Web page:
Mental Health Benefits
What do cheese, chicken and tuna have in common? Other than being staples of high-protein diets, they are also fine sources of B12, a vitamin increasingly linked to strong mental health.
Over the past several years, evidence has shown that B vitamins—B12 and folate in particular—may ward off depression and other mental problems. A Finnish study is only the latest to link B vitamins to maintenance of good mood.
The study determined that high levels of vitamin B12 in the bloodstream were linked to more successful outcomes among people being treated for depression. The study tracked 115 outpatients who were seeing psychiatrists and therapists as treatment for major depression. Just over half of the patients were also taking antidepressant medications. When researchers followed up with patients six months after counseling sessions had ended, people whose B12 levels were highest had had the most success in halting depressive symptoms.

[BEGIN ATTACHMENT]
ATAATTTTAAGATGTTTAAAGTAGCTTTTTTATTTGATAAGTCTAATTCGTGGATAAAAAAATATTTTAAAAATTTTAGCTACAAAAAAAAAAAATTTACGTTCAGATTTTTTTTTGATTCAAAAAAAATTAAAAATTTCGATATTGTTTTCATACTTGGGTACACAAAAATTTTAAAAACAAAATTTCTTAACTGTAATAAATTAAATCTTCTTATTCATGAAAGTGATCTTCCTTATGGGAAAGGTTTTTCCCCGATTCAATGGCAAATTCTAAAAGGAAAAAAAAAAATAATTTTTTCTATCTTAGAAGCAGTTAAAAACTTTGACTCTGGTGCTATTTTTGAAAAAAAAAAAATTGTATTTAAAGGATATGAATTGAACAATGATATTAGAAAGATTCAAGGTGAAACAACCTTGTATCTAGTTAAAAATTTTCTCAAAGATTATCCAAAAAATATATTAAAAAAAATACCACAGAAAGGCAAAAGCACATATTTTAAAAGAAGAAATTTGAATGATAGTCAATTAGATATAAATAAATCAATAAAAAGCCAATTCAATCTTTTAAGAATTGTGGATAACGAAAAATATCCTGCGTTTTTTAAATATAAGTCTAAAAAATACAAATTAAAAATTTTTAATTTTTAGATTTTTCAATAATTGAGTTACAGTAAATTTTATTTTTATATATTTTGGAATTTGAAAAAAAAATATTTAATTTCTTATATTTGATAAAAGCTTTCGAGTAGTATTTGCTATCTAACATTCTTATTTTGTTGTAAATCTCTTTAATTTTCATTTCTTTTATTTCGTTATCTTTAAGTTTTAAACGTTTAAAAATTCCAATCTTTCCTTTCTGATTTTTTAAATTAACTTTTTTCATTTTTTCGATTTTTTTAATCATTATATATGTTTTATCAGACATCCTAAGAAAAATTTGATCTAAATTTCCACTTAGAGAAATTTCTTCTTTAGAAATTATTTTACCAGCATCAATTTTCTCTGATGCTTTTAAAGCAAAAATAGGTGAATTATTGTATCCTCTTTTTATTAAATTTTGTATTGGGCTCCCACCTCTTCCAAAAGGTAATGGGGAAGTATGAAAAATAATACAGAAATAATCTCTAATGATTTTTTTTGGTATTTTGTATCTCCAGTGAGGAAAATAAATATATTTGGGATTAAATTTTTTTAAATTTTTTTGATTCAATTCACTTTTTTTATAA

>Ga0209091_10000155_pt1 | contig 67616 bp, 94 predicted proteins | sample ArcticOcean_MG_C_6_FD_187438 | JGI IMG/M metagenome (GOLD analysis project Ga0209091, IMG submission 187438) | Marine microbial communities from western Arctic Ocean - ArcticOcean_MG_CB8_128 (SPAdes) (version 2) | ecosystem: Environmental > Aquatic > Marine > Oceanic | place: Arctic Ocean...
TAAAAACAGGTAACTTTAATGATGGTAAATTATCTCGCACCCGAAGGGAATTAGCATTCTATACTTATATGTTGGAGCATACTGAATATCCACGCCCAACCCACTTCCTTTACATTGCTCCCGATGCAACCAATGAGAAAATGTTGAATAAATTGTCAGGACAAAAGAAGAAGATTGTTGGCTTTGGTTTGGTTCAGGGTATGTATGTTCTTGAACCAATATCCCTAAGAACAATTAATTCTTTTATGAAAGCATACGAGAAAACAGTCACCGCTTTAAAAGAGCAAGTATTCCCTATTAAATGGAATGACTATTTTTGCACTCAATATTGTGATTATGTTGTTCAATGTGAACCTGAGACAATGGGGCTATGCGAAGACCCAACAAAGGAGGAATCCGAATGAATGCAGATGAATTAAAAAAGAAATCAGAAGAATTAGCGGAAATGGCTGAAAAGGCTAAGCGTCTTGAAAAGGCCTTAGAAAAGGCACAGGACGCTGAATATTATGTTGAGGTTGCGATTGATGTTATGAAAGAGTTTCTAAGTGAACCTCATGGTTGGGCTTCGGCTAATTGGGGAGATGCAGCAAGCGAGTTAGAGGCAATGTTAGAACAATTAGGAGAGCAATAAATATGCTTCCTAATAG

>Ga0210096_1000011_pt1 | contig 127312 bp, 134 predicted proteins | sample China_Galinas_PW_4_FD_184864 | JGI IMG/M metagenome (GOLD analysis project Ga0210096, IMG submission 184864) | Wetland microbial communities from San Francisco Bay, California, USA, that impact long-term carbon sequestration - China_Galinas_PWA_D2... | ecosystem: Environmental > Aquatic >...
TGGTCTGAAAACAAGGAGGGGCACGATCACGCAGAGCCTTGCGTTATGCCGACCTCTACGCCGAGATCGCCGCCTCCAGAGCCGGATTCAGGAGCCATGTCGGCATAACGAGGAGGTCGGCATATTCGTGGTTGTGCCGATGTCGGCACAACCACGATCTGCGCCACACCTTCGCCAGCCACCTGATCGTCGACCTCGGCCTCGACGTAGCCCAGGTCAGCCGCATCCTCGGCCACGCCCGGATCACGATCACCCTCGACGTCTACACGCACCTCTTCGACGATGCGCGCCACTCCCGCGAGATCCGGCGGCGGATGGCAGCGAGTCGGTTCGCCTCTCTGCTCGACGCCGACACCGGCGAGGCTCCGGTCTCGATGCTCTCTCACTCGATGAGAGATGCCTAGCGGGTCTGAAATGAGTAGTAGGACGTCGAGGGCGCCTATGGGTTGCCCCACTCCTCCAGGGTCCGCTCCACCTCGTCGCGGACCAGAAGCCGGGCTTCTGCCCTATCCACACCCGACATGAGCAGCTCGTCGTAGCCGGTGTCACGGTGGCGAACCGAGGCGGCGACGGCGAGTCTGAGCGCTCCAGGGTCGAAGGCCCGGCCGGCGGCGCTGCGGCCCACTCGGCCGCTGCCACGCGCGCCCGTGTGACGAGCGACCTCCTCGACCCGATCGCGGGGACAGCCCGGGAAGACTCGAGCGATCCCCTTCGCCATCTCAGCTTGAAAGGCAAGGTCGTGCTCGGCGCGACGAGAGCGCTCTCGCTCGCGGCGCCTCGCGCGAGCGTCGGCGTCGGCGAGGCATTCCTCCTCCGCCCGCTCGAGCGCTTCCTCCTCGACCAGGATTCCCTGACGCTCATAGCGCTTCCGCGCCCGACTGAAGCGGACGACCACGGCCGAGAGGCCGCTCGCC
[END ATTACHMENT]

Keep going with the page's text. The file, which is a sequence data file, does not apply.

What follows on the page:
Scientists haven’t pinpointed the mechanisms in the brain that account for these benefits. But they have made some connections that show B vitamins are crucial to balanced brain chemistry and mood.
1 ½ Tbsp. Olive oil
¼ Cup Diced onion
2 cloves Minced garlic
5 Tbsp. Ketchup
3 Tbsp. Honey
3 Tbsp. Brown sugar
2 Tbsp. Apple cider vinegar
1 Tbsp. Worcestershire sauce
To taste Salt & pepper
2 each Skinless, boneless chicken breast
- Preheat grill for medium-high heat.
- Heat olive oil in a skillet over medium heat. Sauté onion and garlic until tender. Stir in ketchup, honey, brown sugar, apple cider vinegar, Worcestershire sauce, salt & pepper. Cook for a few minutes to thicken sauce. Remove from heat, and allow to cool.
- Lightly oil the grill grate. Dip chicken in sauce, and turn to coat. Cook on grill for 10-15 minutes, turning once. Move chicken to the skillet with sauce. Simmer over medium heat for about 5 minutes on each side.